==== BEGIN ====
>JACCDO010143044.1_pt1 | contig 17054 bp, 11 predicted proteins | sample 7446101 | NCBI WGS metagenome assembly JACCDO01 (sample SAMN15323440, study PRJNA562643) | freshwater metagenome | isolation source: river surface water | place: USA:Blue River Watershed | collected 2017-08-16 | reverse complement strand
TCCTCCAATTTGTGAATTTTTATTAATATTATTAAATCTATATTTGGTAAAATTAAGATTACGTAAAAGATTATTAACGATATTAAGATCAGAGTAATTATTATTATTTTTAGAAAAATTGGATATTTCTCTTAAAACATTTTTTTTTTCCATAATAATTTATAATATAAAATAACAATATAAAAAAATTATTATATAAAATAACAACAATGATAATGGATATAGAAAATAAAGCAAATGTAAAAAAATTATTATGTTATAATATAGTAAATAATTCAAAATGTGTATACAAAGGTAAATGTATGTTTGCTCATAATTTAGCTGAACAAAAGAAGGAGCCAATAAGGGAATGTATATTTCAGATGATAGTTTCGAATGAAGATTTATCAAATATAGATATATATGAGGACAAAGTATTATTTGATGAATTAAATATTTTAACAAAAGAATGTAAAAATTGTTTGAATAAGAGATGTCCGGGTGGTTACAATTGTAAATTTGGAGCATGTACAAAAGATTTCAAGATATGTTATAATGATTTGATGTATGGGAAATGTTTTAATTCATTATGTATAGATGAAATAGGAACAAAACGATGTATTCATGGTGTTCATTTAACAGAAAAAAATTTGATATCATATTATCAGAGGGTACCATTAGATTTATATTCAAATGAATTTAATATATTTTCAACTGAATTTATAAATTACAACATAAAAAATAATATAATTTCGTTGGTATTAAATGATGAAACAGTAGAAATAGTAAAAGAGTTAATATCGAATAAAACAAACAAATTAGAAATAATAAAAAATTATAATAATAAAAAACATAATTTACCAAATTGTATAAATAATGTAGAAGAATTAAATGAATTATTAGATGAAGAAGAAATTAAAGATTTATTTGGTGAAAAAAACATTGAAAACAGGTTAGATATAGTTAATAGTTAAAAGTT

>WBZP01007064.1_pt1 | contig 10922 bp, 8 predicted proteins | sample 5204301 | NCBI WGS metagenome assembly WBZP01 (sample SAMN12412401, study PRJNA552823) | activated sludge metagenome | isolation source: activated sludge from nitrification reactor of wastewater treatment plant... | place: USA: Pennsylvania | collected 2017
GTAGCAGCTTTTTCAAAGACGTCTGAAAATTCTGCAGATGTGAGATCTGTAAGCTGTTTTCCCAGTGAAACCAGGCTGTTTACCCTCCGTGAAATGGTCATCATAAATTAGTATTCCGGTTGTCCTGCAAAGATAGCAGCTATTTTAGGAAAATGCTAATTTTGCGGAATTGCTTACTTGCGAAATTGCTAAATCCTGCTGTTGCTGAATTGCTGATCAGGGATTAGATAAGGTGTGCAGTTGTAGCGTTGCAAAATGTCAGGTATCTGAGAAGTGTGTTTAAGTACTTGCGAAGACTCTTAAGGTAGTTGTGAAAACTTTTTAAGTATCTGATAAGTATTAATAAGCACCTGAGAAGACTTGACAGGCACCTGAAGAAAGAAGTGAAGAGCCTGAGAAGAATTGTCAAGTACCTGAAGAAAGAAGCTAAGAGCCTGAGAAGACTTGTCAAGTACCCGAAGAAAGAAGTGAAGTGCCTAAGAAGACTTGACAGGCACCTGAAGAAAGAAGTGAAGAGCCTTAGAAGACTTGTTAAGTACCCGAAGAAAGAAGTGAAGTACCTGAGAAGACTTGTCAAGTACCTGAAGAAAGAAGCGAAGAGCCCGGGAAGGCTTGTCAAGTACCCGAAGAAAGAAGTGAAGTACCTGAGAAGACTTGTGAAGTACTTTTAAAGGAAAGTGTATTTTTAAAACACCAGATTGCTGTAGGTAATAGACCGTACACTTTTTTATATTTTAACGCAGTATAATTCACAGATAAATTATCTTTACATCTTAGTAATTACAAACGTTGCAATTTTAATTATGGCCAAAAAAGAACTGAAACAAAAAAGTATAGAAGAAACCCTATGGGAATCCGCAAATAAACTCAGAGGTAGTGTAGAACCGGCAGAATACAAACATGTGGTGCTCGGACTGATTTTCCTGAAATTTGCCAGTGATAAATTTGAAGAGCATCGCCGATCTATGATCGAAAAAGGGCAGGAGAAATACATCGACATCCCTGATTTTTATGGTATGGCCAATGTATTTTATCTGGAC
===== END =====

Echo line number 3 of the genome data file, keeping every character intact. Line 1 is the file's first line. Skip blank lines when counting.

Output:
>WBZP01007064.1_pt1 | contig 10922 bp, 8 predicted proteins | sample 5204301 | NCBI WGS metagenome assembly WBZP01 (sample SAMN12412401, study PRJNA552823) | activated sludge metagenome | isolation source: activated sludge from nitrification reactor of wastewater treatment plant... | place: USA: Pennsylvania | collected 2017